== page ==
Indian-born author's passion for French
Shumona Sinha dreamt of being a writer since childhood, but never thought she would become a French author
Born in Calcutta, living in Paris since 2001. and as a French citizen for the past 10 years, Shumona Sinha considers French language to be her nation rather than India or France. In her last book, 'Le testament russe', released in March at Gallimard edition, she expresses her passion for Russian literature and invites us on Tania and Adel's journey between Bengal and the Soviet Union.
She recently participated in the new online edition of "Je viens de loin, j'écris en français". this event started in 2017. It's a series of interviews of ex-phonic writers, who write in French without any postcolonial or native link with France or the French language. It's the opportunity to discuss once more this author's vision on the French language, as well as the notions of her journey, exile and origins.
About her journey she says, "I wrote my first short story in Bengali when I was 11 years old, without any plan for getting published. From early childhood I was passionate of becoming a writer. "Lekhika" in Bengali. In my teens, I wrote poems, often with political connotations, which were appreciated. One of my poems was published in Ganashakti, a left-oriented newspaper, when I was 14 years old. And when I was around 17 years old, one of my poems won the Best Young Poet's award at a regional poetry contest held by SFI – the student wing of the Communist party. I kept on writing, poems, poetical prose, articles, published in small-time magazines.
Then again, after studying French at the age of 22, after translating French contemporary poets' works into Bengali and inversely, after and during publishing poetry anthologies, I began writing novels n French. Her novels are highly realistic executed in a poetical prose. She says, "My style of writing can be recognised by systematic metaphors and images. Sometimes there are glimpses of dystopic treatment."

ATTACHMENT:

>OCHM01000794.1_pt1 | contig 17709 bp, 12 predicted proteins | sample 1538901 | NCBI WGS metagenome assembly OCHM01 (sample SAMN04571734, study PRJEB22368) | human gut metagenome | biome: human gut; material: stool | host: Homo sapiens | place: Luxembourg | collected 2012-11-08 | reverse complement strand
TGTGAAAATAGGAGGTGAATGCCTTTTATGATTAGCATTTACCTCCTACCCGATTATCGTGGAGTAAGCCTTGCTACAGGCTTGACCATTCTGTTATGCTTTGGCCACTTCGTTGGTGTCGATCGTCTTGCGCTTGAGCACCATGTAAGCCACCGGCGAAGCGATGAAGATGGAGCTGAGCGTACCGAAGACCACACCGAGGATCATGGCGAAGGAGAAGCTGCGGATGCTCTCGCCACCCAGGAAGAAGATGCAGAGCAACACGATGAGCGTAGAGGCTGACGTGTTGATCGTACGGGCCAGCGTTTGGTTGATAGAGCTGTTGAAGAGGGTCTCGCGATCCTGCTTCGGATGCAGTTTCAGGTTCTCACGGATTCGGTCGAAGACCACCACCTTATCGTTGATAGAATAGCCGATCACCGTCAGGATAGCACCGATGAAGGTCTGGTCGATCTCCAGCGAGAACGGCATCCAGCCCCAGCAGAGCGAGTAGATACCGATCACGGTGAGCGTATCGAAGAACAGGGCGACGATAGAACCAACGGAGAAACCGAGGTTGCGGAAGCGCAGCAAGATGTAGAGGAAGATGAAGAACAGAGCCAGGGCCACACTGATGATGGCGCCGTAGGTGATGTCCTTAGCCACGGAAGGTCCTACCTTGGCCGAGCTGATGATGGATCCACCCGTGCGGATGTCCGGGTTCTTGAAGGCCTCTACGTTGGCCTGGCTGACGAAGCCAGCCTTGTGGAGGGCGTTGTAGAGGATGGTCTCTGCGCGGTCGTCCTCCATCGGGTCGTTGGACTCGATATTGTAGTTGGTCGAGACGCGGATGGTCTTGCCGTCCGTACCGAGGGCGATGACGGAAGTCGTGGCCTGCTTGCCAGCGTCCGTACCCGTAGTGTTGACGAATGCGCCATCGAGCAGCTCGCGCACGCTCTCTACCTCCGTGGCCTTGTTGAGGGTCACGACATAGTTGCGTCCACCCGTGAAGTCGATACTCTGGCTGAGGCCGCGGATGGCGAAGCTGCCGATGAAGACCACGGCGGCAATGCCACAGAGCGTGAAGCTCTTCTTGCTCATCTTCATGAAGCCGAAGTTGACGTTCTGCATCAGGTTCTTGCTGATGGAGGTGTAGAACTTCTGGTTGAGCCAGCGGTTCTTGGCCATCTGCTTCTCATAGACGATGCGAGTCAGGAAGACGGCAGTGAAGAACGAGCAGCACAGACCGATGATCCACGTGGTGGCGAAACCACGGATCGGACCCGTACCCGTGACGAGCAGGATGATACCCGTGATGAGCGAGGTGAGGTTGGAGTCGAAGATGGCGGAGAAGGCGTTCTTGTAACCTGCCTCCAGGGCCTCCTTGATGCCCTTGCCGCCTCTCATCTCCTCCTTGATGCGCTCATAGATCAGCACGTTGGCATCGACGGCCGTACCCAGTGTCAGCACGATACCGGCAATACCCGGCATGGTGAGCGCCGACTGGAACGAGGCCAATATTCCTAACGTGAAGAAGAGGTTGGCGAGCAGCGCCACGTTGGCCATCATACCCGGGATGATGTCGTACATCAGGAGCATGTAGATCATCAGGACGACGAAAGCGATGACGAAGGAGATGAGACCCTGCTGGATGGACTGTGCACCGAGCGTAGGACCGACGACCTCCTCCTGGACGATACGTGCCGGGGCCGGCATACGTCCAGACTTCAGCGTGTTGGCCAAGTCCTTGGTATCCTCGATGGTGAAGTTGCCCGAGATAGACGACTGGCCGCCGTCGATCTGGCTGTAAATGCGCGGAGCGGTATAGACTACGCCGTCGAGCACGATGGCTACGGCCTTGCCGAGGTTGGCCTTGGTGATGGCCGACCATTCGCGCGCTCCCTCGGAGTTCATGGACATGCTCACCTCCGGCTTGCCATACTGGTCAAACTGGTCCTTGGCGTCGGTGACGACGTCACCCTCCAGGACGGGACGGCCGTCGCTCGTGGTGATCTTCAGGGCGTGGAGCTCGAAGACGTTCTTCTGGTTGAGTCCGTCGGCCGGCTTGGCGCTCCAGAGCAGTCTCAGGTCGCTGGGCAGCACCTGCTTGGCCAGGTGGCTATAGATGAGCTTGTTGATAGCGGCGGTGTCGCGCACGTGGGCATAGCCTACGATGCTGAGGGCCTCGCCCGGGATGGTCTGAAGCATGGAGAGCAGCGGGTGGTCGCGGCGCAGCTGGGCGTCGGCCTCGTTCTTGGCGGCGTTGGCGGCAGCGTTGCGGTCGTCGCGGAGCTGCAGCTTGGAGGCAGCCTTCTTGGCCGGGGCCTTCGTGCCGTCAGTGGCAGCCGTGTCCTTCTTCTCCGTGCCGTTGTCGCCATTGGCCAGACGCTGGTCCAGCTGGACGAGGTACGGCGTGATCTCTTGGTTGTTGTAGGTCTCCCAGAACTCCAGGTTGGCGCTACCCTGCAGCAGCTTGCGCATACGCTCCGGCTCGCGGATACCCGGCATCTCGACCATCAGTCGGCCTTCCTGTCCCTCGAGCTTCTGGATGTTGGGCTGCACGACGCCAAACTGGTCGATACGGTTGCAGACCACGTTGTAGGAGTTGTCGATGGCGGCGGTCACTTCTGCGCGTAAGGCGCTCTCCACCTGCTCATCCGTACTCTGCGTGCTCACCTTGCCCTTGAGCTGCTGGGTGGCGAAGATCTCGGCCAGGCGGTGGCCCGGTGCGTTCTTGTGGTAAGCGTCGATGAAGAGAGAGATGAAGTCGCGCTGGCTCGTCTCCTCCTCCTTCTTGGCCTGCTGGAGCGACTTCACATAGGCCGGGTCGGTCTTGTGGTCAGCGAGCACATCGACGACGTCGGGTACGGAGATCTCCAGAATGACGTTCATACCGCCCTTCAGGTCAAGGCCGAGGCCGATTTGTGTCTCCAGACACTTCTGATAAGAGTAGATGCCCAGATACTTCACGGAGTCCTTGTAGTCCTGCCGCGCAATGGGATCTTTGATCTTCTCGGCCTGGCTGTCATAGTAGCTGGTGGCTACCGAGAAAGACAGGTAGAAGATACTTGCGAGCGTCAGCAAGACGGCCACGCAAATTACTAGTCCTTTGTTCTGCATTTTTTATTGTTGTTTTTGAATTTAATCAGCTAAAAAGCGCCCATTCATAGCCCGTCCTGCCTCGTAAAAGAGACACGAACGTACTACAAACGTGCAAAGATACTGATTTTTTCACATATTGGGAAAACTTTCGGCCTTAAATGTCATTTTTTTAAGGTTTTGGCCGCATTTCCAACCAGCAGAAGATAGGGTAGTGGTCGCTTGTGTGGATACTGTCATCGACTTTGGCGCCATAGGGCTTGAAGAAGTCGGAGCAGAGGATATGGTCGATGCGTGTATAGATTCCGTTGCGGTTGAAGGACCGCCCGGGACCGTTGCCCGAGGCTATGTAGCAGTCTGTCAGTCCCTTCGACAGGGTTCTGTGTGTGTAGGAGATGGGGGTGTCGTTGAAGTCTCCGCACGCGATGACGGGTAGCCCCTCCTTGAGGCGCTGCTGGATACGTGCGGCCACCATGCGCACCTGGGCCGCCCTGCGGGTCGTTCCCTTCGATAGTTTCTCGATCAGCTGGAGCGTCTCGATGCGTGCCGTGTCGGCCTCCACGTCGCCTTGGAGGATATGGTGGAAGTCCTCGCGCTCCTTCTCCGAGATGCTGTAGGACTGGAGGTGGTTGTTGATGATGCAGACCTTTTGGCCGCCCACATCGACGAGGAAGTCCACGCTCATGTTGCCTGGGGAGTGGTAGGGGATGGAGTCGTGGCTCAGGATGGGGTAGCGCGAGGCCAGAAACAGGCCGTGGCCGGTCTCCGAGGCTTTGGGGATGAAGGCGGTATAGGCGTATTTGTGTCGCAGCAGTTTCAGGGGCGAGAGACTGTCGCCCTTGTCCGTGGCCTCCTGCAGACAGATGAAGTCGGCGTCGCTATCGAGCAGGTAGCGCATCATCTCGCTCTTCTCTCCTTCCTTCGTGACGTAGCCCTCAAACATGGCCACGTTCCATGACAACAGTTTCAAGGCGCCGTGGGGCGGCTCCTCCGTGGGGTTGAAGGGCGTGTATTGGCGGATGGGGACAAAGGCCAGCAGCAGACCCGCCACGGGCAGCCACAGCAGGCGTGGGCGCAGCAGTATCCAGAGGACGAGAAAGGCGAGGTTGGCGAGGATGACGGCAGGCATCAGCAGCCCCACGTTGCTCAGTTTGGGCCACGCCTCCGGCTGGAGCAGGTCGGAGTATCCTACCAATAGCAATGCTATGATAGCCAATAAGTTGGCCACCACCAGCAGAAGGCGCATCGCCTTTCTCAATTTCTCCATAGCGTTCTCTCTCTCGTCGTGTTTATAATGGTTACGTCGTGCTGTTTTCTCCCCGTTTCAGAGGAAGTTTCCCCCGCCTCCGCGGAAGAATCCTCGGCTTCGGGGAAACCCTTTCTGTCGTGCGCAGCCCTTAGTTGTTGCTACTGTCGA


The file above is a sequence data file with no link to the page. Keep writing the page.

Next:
She always incorporates her real life experiences into the novels giving them a fictional twist. The characters of my novels are sometimes composite and totally imaginary. My novels are intricate composition and transformation of souvenirs, mine and of others, so that they become part of the collective memory."
"When it is needed, I do my research in archives, in French, English, Bengali and in Russian. The writing and the research go hand in hand, day and night, for more or less two years," Shumona Sinha shares.
About spending time during lockdown she says, "Staying home without going out of my apartment for several days, often a whole week, writing day and night; drinking sometimes, white wine, vodka for my last novel "The Russian Testament"; I don't smoke or do drugs; taking fresh air of course, and socializing only when I feel a chapter or a passage that I was working on has taken a satisfactory shape."
"Soon after publishing a novel, I start working on a new one. When the project is well defined in my head, I write day and night, mostly the nights, taking breaks for one or two days to rest," she adds.
Right now she is writing an essay on my "Francophonie". She says, "The book will treat linguistic, literary aspects as well as the interrogations on woman's identity, on non-white woman's status in France in postcolonial globalized era. "